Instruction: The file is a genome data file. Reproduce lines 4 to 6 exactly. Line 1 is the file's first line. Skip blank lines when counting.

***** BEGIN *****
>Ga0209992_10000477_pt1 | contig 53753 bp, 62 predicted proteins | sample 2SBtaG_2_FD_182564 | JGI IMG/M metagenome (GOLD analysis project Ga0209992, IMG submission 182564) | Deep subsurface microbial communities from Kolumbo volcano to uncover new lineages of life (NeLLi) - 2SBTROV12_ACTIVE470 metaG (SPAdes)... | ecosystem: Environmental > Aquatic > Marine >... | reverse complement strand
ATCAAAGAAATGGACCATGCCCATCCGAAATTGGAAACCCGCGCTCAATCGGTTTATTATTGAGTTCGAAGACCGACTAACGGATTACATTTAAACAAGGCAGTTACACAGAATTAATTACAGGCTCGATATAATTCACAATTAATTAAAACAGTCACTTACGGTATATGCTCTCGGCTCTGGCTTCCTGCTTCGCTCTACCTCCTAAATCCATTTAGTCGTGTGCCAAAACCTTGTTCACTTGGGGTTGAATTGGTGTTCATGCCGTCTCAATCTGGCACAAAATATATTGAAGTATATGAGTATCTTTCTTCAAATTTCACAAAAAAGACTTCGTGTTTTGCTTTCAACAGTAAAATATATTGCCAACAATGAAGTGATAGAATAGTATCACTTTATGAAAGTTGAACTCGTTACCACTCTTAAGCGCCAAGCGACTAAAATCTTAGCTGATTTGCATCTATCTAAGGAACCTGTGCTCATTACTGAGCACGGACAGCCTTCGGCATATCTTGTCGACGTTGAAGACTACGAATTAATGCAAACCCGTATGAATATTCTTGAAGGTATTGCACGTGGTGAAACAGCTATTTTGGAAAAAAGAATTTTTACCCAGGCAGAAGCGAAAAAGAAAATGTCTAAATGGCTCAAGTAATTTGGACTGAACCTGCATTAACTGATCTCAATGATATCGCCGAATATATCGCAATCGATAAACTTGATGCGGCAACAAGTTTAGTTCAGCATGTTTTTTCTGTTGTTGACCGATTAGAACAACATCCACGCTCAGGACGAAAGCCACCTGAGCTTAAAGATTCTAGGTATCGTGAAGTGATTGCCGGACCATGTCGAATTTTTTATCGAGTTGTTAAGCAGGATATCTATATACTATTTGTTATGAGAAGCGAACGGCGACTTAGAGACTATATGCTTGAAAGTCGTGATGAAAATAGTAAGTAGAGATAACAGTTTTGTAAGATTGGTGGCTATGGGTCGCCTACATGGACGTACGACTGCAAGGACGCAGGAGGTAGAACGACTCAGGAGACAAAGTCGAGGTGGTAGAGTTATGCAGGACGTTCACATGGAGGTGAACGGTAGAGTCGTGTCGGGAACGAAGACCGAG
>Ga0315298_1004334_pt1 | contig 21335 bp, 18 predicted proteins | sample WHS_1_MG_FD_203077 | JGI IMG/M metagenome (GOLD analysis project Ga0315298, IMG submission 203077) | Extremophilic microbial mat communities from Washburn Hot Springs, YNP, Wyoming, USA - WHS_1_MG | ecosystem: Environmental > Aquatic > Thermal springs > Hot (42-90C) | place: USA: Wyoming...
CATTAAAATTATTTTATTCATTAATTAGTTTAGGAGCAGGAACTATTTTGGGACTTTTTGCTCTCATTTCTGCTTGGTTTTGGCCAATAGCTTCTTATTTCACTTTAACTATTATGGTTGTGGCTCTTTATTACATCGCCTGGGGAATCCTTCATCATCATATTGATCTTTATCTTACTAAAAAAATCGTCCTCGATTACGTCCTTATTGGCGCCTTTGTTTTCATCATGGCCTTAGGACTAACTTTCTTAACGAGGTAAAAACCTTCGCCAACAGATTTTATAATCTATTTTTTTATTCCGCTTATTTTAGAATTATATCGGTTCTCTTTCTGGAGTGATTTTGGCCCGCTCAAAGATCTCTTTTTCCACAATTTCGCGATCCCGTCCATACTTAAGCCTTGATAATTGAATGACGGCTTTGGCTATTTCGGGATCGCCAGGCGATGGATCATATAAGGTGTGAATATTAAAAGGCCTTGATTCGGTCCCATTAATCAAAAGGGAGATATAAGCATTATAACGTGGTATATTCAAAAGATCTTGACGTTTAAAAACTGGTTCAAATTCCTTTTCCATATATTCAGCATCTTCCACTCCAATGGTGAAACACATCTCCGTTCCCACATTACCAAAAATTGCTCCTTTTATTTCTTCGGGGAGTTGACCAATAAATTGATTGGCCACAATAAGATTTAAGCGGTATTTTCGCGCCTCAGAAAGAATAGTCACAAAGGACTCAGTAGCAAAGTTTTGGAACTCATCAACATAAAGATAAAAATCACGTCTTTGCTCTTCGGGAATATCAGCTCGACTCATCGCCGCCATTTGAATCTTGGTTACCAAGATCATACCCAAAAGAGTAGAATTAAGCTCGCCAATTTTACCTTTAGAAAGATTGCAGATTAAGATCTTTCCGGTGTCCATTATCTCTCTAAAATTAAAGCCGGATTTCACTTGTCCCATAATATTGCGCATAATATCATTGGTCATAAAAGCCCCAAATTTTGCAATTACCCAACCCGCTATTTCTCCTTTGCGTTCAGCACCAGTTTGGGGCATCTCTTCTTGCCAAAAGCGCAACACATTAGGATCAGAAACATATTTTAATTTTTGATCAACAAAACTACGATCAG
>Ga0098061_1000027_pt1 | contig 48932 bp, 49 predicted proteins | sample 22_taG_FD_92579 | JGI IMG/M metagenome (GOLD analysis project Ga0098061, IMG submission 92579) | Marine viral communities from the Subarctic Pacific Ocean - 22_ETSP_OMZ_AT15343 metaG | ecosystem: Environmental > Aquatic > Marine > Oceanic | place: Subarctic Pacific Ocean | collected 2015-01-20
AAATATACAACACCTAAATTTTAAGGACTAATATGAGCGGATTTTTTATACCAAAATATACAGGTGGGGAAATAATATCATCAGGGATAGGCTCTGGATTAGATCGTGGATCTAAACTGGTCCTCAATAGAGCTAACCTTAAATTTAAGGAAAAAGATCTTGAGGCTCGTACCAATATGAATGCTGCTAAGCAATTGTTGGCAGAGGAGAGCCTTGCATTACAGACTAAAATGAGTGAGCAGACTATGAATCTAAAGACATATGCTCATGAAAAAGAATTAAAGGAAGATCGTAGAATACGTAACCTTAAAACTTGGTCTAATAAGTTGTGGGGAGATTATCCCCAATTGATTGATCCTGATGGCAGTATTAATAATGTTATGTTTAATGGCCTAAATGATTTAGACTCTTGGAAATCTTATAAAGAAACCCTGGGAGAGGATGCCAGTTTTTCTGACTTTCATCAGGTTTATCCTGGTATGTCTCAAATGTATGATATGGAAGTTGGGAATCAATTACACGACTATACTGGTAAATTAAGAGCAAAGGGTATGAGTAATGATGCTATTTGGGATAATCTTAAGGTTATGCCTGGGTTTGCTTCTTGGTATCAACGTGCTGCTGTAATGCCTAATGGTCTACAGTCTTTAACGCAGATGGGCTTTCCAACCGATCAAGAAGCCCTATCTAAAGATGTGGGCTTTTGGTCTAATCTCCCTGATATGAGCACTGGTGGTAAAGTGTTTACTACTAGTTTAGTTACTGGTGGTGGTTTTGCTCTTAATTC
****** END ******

CATTAAAATTATTTTATTCATTAATTAGTTTAGGAGCAGGAACTATTTTGGGACTTTTTGCTCTCATTTCTGCTTGGTTTTGGCCAATAGCTTCTTATTTCACTTTAACTATTATGGTTGTGGCTCTTTATTACATCGCCTGGGGAATCCTTCATCATCATATTGATCTTTATCTTACTAAAAAAATCGTCCTCGATTACGTCCTTATTGGCGCCTTTGTTTTCATCATGGCCTTAGGACTAACTTTCTTAACGAGGTAAAAACCTTCGCCAACAGATTTTATAATCTATTTTTTTATTCCGCTTATTTTAGAATTATATCGGTTCTCTTTCTGGAGTGATTTTGGCCCGCTCAAAGATCTCTTTTTCCACAATTTCGCGATCCCGTCCATACTTAAGCCTTGATAATTGAATGACGGCTTTGGCTATTTCGGGATCGCCAGGCGATGGATCATATAAGGTGTGAATATTAAAAGGCCTTGATTCGGTCCCATTAATCAAAAGGGAGATATAAGCATTATAACGTGGTATATTCAAAAGATCTTGACGTTTAAAAACTGGTTCAAATTCCTTTTCCATATATTCAGCATCTTCCACTCCAATGGTGAAACACATCTCCGTTCCCACATTACCAAAAATTGCTCCTTTTATTTCTTCGGGGAGTTGACCAATAAATTGATTGGCCACAATAAGATTTAAGCGGTATTTTCGCGCCTCAGAAAGAATAGTCACAAAGGACTCAGTAGCAAAGTTTTGGAACTCATCAACATAAAGATAAAAATCACGTCTTTGCTCTTCGGGAATATCAGCTCGACTCATCGCCGCCATTTGAATCTTGGTTACCAAGATCATACCCAAAAGAGTAGAATTAAGCTCGCCAATTTTACCTTTAGAAAGATTGCAGATTAAGATCTTTCCGGTGTCCATTATCTCTCTAAAATTAAAGCCGGATTTCACTTGTCCCATAATATTGCGCATAATATCATTGGTCATAAAAGCCCCAAATTTTGCAATTACCCAACCCGCTATTTCTCCTTTGCGTTCAGCACCAGTTTGGGGCATCTCTTCTTGCCAAAAGCGCAACACATTAGGATCAGAAACATATTTTAATTTTTGATCAACAAAACTACGATCAG
>Ga0098061_1000027_pt1 | contig 48932 bp, 49 predicted proteins | sample 22_taG_FD_92579 | JGI IMG/M metagenome (GOLD analysis project Ga0098061, IMG submission 92579) | Marine viral communities from the Subarctic Pacific Ocean - 22_ETSP_OMZ_AT15343 metaG | ecosystem: Environmental > Aquatic > Marine > Oceanic | place: Subarctic Pacific Ocean | collected 2015-01-20
AAATATACAACACCTAAATTTTAAGGACTAATATGAGCGGATTTTTTATACCAAAATATACAGGTGGGGAAATAATATCATCAGGGATAGGCTCTGGATTAGATCGTGGATCTAAACTGGTCCTCAATAGAGCTAACCTTAAATTTAAGGAAAAAGATCTTGAGGCTCGTACCAATATGAATGCTGCTAAGCAATTGTTGGCAGAGGAGAGCCTTGCATTACAGACTAAAATGAGTGAGCAGACTATGAATCTAAAGACATATGCTCATGAAAAAGAATTAAAGGAAGATCGTAGAATACGTAACCTTAAAACTTGGTCTAATAAGTTGTGGGGAGATTATCCCCAATTGATTGATCCTGATGGCAGTATTAATAATGTTATGTTTAATGGCCTAAATGATTTAGACTCTTGGAAATCTTATAAAGAAACCCTGGGAGAGGATGCCAGTTTTTCTGACTTTCATCAGGTTTATCCTGGTATGTCTCAAATGTATGATATGGAAGTTGGGAATCAATTACACGACTATACTGGTAAATTAAGAGCAAAGGGTATGAGTAATGATGCTATTTGGGATAATCTTAAGGTTATGCCTGGGTTTGCTTCTTGGTATCAACGTGCTGCTGTAATGCCTAATGGTCTACAGTCTTTAACGCAGATGGGCTTTCCAACCGATCAAGAAGCCCTATCTAAAGATGTGGGCTTTTGGTCTAATCTCCCTGATATGAGCACTGGTGGTAAAGTGTTTACTACTAGTTTAGTTACTGGTGGTGGTTTTGCTCTTAATTC